A study from Accenture and Fjord provides advice for those looking to make inroads on better design of Internet of Things (IoT) products. If enterprises adopt these guidelines, or head in similar directions, it could fundamentally change the way you go about your job as an IT pro. It's time to start rethinking your skillset for the coming decade.
The study focuses on something Accenture calls Living Services. Essentially, that's the firm's name for smart devices that learn from what we do. While I can't say I support the name, the basic concept of devices that learn from us and begin to make some of our decisions for us (like turning the heat up or down, or turning off the lights when we leave the room) is at the heart of IoT. The study points out that, for the most part, smart devices aren't yet doing that. They are often programmable and interactive, but aren't yet making decisions for us. However, this is the next step, and it is only a year or two away, especially in healthcare, wearables, and climate control.
There are two things you need to know about IoT that will help you figure out what skills you need for the future: Services are about to atomize, and Artificial Intelligence (AI) will be at the heart of future products.
[ Here are more skills you'll need. Read 15 Hot Skill Sets For IT Pros In 2015. ]
Accenture sees atomization as an extension of what is already happening. We're becoming a plug-in world. Imagine something like Google Maps. It is often embedded into other products, but still maintains a brand of its own. It is unlikely that each of your smart appliances will have its own interface with proprietary software. Why have a smart refrigerator with one experience, and a smart pantry with another? Instead, each will have an embedded food supply experience (perhaps an app for food ordering). A device might also have a temperature-control app, one monitoring energy use, and a recipe app that tells you what you can make from what you've got on hand. Each experience will be branded across the devices it pertains to, essentially branching throughout the Internet to perform the functions it's needed for in each product. The service and the device it resides in will not be identical.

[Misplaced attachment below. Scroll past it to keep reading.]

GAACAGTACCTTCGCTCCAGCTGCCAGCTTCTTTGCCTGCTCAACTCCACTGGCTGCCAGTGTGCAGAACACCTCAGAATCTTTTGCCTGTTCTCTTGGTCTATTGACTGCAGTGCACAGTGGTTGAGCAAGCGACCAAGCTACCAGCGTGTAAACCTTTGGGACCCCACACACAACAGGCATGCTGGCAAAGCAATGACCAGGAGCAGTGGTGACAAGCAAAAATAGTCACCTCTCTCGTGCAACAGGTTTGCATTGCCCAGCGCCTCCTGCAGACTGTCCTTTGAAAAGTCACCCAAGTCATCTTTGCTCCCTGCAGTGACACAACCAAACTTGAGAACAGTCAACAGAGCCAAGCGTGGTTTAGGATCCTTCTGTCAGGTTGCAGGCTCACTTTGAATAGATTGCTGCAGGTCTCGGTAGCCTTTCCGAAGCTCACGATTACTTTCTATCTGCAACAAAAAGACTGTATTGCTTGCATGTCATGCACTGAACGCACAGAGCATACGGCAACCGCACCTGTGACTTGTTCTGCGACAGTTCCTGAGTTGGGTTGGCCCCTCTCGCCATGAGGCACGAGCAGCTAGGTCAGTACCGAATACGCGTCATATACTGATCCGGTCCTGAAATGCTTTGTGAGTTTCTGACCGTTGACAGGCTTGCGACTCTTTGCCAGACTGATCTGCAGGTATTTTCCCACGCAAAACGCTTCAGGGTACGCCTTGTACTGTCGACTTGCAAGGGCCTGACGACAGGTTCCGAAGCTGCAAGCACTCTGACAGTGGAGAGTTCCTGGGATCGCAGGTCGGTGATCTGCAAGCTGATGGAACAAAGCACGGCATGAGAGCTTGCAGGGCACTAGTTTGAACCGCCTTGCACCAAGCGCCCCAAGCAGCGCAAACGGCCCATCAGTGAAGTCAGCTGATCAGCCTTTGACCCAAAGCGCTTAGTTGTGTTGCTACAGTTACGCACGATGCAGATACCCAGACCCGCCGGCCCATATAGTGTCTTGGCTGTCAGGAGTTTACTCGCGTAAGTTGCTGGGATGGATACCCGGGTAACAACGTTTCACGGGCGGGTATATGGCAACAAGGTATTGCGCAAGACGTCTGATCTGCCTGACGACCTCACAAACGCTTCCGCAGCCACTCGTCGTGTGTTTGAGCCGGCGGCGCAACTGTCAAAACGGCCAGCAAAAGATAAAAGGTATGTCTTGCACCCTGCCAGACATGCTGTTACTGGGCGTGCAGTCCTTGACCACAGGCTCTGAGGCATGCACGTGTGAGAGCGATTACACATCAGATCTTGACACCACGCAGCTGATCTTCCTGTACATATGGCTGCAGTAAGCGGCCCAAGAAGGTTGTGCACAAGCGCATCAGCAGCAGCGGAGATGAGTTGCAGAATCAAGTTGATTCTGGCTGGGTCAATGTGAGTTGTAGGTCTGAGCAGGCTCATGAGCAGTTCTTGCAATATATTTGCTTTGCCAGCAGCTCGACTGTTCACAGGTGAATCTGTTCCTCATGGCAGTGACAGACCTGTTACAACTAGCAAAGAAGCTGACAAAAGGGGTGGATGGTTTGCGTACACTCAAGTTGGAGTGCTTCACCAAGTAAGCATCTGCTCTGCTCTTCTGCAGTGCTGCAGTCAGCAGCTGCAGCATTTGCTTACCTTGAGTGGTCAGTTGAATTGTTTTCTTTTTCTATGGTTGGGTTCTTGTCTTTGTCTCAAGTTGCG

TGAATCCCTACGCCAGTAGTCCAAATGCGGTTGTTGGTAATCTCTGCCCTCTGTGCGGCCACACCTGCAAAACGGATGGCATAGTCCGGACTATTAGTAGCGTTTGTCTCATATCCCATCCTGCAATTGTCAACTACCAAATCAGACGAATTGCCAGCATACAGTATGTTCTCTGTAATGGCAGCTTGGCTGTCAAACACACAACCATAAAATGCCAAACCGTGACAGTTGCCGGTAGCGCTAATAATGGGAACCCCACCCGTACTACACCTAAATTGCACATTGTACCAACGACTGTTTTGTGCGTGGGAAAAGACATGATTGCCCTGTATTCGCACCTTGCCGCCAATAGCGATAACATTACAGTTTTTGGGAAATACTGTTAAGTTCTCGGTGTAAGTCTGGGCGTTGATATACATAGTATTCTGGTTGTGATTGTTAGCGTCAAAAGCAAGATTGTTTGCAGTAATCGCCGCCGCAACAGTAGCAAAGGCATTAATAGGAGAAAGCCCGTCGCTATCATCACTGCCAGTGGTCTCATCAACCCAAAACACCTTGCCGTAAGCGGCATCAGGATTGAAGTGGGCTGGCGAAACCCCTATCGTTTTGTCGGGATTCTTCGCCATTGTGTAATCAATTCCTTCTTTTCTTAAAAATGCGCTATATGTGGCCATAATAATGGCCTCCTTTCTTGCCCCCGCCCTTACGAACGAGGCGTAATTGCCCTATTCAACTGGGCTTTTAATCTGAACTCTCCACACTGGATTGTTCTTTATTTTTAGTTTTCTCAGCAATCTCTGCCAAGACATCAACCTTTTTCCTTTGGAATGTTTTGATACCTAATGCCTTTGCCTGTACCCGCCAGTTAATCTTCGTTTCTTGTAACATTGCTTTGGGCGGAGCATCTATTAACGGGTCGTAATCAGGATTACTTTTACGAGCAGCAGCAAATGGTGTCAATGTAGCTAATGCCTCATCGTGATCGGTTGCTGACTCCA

Keep that in mind when we talk about AI at the heart of future products.
These products will need to be designed to gather information about our habits and preferences. In other words, they need data. Accenture's advice is that IoT products need to be designed with the data in mind first. What data will they draw and how will they draw it? How can they draw that data with minimal input from the consumer? How can they make decisions for the consumer by using "human bandwidth"? In other words, the amount of data that goes in has to be bigger than the amount of data that comes back. For it to be a service, the human needs to be able to make minimal investment inputting data and reading data as it comes back.
With Accenture's concepts in mind, this is how IoT will change job of IT:
These four major areas of expertise will be coming into high demand in the near future if IoT evolves in the way Accenture and many other experts, predict that it will. Are you ready? What skills do you think you'll need for the IoT? Share in the comments section below.David has been writing on business and technology for over 10 years and was most recently Managing Editor at Enterpriseefficiency.com. Before that he was an Assistant Editor at MIT Sloan Management Review, where he covered a wide range of business topics including IT, ... View Full Bio